July 2013
Volume 13, Issue 9
Free
Vision Sciences Society Annual Meeting Abstract  |   July 2013
The effect of body orientation on the perception of depth
Author Affiliations
  • Charles Mander
    Department of Psychology, York University\nCentre for Vision Research, York University
  • Laurence Harris
    Department of Psychology, York University\nDepartment of Biology, York University
Journal of Vision July 2013, Vol.13, 889. doi:10.1167/13.9.889
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      Charles Mander, Laurence Harris; The effect of body orientation on the perception of depth. Journal of Vision 2013;13(9):889. doi: 10.1167/13.9.889.

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      © ARVO (1962-2015); The Authors (2016-present)

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Abstract

Models of spatial perception typically assume no contribution of vestibular information to the perception of distance despite the importance of updating object distances during motion and expected variations in the distance to the ground plane during head tilt. To investigate the possible contribution we investigated depth perception with different body postures but with visual context cues constant. Experiments were conducted in the York University Tumbled Room, a realistically decorated room (8’ x 8’ x12’ ) oriented orthogonal to gravity, and in a normally oriented control room. The length of a visual line, projected onto the far wall by a laser, was compared to a tactile reference rod. An adaptive psychometric procedure was used to control the length. Ten observers were tested in an upright posture with respect to each room binocularly and monocularly with the room visible, and binocularly with only the line visible. The line length judged as equal to the reference rod was significantly longer (p=0.015) in the tumbled room by 108.8% ± 5.7% than in the control room. The effect was larger during monocular viewing (p<0.01, 113.6% ± 9.6%) but went away in the dark. The longer line length required to appear equal to the reference rod when subjects were on their backs suggests that, as in the moon illusion, it appeared closer (up to 74% of the actual distance ). By keeping the visual context constant, this is the first demonstration that posture has a direct effect on perceived size and, by implication, distance. That the effect was largest with monocular viewing suggests a moderating effect of stereopsis (as in the moon illusion). The fact that the effect disappears in the dark suggests that it is due to a conflict between visually and gravitationally defined reference frames rather than directly due to posture relative to gravity.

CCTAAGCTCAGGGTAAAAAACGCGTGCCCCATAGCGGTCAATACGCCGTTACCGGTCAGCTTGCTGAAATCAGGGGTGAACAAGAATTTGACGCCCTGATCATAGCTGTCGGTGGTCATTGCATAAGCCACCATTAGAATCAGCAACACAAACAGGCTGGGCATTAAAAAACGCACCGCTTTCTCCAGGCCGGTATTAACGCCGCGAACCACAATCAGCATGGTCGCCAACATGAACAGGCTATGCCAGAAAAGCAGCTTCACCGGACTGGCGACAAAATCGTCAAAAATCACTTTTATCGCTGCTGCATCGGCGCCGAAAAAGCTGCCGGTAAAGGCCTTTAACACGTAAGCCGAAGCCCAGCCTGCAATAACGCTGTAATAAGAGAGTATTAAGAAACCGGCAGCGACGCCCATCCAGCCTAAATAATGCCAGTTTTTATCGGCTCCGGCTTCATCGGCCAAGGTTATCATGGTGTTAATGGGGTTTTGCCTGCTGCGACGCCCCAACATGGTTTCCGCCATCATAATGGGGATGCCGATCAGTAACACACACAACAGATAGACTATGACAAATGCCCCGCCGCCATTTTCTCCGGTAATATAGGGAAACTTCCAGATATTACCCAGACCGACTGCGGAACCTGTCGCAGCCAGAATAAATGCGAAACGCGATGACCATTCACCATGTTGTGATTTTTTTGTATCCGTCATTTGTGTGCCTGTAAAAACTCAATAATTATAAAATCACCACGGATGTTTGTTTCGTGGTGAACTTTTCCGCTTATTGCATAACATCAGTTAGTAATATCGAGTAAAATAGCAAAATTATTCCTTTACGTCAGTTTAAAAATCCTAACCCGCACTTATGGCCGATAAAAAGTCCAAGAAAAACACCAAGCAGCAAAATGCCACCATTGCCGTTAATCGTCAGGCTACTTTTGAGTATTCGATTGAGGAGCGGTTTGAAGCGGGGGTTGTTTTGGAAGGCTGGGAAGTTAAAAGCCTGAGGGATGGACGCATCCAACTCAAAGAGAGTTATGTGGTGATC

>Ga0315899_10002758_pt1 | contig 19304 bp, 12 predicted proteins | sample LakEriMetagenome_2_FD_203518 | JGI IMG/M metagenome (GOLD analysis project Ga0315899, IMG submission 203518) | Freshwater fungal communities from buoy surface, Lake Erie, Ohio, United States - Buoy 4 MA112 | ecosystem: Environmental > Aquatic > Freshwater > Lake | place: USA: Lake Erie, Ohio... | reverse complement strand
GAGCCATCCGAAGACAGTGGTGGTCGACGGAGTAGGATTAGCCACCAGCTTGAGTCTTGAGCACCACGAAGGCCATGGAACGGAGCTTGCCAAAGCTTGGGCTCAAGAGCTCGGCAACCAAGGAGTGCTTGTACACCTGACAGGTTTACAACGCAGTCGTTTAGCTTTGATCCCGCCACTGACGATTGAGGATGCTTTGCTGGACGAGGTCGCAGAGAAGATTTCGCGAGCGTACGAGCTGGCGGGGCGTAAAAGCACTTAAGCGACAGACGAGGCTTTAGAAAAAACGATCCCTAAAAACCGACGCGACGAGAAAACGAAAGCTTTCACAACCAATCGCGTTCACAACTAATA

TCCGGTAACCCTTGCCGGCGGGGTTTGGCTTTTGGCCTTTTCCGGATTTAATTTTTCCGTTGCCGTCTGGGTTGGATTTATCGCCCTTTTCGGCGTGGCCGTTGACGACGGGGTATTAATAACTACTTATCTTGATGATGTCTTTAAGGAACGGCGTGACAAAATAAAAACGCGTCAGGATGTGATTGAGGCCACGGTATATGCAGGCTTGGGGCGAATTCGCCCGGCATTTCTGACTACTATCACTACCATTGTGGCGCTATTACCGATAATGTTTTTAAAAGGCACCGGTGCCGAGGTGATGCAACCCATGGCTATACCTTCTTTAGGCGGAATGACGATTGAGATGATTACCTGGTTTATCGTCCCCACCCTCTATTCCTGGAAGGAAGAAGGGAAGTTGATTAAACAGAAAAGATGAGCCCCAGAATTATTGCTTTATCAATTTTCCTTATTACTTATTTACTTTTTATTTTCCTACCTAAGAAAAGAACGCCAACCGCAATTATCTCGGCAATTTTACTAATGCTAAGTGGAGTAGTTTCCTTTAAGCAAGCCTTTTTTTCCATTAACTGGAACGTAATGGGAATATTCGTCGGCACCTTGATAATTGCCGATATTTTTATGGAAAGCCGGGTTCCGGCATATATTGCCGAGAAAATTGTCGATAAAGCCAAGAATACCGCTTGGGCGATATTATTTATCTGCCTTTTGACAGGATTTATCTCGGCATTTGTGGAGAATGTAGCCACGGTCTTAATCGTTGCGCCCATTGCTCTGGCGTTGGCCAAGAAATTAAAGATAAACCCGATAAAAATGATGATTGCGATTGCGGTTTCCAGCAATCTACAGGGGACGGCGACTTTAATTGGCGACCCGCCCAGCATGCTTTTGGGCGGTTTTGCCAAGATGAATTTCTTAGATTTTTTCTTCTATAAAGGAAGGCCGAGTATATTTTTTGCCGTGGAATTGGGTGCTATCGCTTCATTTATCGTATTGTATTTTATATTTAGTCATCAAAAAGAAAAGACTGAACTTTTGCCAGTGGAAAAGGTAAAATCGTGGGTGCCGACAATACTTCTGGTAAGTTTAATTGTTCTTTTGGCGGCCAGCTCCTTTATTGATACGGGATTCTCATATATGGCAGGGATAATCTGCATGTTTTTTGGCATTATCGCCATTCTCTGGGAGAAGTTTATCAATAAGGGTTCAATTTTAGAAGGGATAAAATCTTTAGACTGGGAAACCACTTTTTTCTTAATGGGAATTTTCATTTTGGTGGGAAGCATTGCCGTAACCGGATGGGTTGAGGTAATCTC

Meeting abstract presented at VSS 2013

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